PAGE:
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Footnote 94

Putkonen, J., Grenfell, T.C., Rennert, K., Bitz, C., Jacobson, P. and Russell, D. 2009. Rain on snow: little understood killer in the North. EOS 90:221-222.

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Footnote 95

Chen, W., Russell, D.E., Gunn, A., Croft, B., Chen, W., Fernandes, R., Zhao, H., Li, J., Zhang, Y., Koehler, K., Olthof, I., Fraser, R.H., Leblanc, S.G., Henry, G.R., White, R.G. and Finstad, G.L. 2009. Habitat indicators for migratory tundra caribou under a changing climate: winter and pre-calving migration ranges (PDF, 292KB) [online]. Unpublished report. (accessed 7 July, 2013). Draft report available through Wek'eezhii Renewable Resources Board. (accessed 17 May, 2011).

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Footnote 96

Belinsky, D.L. 1998. Nutritional and sociocultural significance of Branta canadensis (Canada goose) for the eastern James Bay Cree of Wemindji, Quebec. Thesis (M.Sc.). McGill University, School of Dietetics and Human Nutrition. Montréal, QC. 194 p.

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Footnote 97

Belinsky, D.L. and Kuhnlein, H.V. 2000. Macronutrient, mineral, and fatty acid composition of Canada goose (Branta canadensis): an important traditional food resource of the eastern James Bay Cree of Quebec. Journal of Food Composition and Analysis 13:101-115.

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Footnote 98

Petch, V., Larcombe, L., Pettipas, L. and Tester, S. 1998. Manitoba Model Forest: archaeological and Anishinabe Pimadaziwin database project. vi + 106 p.

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Footnote 99

Lutsel K'e Dene Elders, Ellis, S., Catholique, B., Desjarlais, S., Catholique, B., Catholique, H., Basil, M., Casaway, N., Catholique, S. and Lockhart, J. 2002. Traditional knowledge in the Kache Tué study region: phase three - towards a comprehensive environmental monitoring program in the Kakinÿne region - final report. Lutsel K'e Dene First Nation. 86 p.

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Footnote 100

 Fraser, M., Cuerrier, A., Haddad, P.S., Arnason, J.T., Owen, P.L. and Johns, T. 2007. Medicinal plants of Cree communities (Quebec, Canada): antioxidant activity of plants used to treat type 2 diabetes symptoms. Canadian Journal of Physiology and Pharmacology 85:1200-1214.

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Footnote 101

Woodward, K.E. 1999. Contemporary Cree art in northern Quebec: a northern artist's look at the impact of James Bay hydroelectric development on the art and craft of the James Bay Cree. In Social and environmental impacts of the James Bay hydroelectric project. Edited by Hornig, J.F. McGill-Queen's University Press. Montréal, QC. Chapter 7. pp. 141-158.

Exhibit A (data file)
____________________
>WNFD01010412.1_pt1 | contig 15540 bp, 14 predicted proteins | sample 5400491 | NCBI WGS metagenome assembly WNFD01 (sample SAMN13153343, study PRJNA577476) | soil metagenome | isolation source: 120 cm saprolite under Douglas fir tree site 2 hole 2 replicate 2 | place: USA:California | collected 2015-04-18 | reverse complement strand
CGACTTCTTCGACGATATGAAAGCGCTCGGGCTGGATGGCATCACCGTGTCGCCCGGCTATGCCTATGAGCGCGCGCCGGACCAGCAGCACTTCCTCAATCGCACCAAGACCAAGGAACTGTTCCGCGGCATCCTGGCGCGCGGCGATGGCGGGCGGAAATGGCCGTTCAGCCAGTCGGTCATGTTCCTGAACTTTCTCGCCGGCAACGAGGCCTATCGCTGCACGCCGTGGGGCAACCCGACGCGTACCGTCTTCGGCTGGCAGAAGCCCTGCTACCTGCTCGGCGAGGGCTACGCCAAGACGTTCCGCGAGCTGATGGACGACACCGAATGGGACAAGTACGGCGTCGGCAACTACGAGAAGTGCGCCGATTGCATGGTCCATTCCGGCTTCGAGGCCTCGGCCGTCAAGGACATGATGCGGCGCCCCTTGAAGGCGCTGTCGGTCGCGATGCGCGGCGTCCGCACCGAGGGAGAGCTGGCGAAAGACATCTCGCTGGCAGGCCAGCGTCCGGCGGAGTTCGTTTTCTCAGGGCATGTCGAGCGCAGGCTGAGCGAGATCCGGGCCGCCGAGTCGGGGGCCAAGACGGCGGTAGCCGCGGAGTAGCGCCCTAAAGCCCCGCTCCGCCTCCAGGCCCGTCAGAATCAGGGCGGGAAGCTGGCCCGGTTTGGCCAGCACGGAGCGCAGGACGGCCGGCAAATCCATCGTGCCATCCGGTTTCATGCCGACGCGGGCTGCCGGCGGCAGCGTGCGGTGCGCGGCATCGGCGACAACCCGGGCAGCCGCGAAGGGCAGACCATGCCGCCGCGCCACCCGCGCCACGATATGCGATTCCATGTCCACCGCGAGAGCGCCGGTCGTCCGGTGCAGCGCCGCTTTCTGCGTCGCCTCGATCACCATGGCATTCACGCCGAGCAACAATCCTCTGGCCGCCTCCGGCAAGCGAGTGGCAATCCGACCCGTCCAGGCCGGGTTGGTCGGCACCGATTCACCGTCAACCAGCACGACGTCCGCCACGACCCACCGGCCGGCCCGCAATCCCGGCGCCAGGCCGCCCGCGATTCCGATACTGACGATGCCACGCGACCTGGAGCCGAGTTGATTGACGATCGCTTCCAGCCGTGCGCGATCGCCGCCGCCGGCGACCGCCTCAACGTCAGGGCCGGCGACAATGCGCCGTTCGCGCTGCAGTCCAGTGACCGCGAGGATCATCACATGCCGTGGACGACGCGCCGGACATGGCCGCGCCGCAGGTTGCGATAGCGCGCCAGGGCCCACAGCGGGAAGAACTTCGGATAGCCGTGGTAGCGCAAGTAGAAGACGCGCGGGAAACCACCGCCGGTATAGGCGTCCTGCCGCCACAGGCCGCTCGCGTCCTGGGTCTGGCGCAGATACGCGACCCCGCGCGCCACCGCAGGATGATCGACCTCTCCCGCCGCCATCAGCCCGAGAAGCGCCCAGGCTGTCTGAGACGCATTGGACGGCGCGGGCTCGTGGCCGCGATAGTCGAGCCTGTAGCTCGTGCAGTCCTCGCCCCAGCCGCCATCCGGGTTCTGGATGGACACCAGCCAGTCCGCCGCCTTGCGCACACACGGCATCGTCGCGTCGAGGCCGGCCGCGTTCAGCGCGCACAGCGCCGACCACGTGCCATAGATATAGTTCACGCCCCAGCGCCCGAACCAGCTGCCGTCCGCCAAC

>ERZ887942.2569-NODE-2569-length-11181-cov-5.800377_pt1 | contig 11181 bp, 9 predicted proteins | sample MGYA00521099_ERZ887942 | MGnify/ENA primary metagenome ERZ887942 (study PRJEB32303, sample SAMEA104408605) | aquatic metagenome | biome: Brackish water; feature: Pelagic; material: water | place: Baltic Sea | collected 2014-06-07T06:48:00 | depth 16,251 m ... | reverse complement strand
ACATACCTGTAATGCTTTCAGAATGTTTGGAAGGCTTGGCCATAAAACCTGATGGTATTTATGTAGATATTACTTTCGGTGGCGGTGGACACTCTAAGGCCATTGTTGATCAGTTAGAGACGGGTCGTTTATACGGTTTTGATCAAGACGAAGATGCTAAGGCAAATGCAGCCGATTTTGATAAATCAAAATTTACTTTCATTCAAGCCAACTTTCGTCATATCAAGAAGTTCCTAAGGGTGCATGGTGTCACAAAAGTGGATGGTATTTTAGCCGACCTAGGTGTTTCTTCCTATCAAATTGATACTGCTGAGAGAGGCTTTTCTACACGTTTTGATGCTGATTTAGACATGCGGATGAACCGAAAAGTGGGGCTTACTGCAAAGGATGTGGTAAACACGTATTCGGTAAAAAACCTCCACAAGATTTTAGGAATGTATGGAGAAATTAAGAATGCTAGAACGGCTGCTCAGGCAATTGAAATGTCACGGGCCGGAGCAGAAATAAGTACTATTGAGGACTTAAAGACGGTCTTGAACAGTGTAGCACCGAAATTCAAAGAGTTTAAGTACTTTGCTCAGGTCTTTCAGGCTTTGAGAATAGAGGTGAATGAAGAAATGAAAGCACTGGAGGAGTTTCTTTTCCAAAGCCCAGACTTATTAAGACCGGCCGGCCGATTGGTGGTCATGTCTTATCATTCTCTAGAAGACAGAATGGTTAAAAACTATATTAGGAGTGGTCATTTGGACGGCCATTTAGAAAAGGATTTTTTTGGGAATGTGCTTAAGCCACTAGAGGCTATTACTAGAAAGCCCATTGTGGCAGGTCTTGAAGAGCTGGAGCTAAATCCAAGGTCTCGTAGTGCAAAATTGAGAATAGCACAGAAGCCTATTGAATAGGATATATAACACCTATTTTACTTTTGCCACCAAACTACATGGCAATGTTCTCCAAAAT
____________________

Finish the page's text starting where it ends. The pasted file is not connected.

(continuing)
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Footnote 102

Tremblay, M., Furgal, C., Larivée, C., Annanack, T., Tookalook, P., Qiisik, M., Angiyou, E., Swappie, N., Savard, J.-P. and Barrett, M. 2008. Climate change in northern Quebec: adaptation strategies from community-based research. Arctic 61:27-34.

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Footnote 103

Dumont, C., Girard, M., Bellavance, F. and Noel, F. 1998. Mercury levels in the Cree population of James Bay, Quebec, from 1988 to 1993/94. Canadian Medical Association Journal 158:1439-1445.

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Footnote 104

Rosenberg, D.M., Berkes, F., Bodaly, R.A., Hecky, R.E., Kelly, C.A. and Rudd, J.W.M. 1997. Large-scale impacts of hydroelectric development. Environmental Reviews 5:27-54.

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Footnote 105

Harvey, W.F. and Rodrigue, J. 2009. A breeding pair survey of Canada geese in northern Quebec - 2009. Maryland Department of Natural Resources and Canadian Wildlife Service. 12 p.

Return to footnote 105

Footnote 106

Peloquin, C. and Berkes, F. 2009. Local knowledge, subsistence harvests, and social-ecological complexity in James Bay. Human Ecology 37:533-545.

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Footnote 107

Peloquin, C. 2007. Variability, change and continuity in social-ecological systems: insights from James Bay Cree cultural ecology. Thesis (Master of Natural Resources Management). University of Manitoba, Natural Resources Institute. Winnipeg, MB. 155 p.

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Footnote 108

InterGroup Consultants Ltd. 2008. Economic valuation and socio-cultural perspectives of the estimated harvest of the Beverly and Qamanirjuaq caribou herds. Beverly and Qamanijuaq Caribou Management Board. Stonewall, MB. 28 p. + 3 appendices.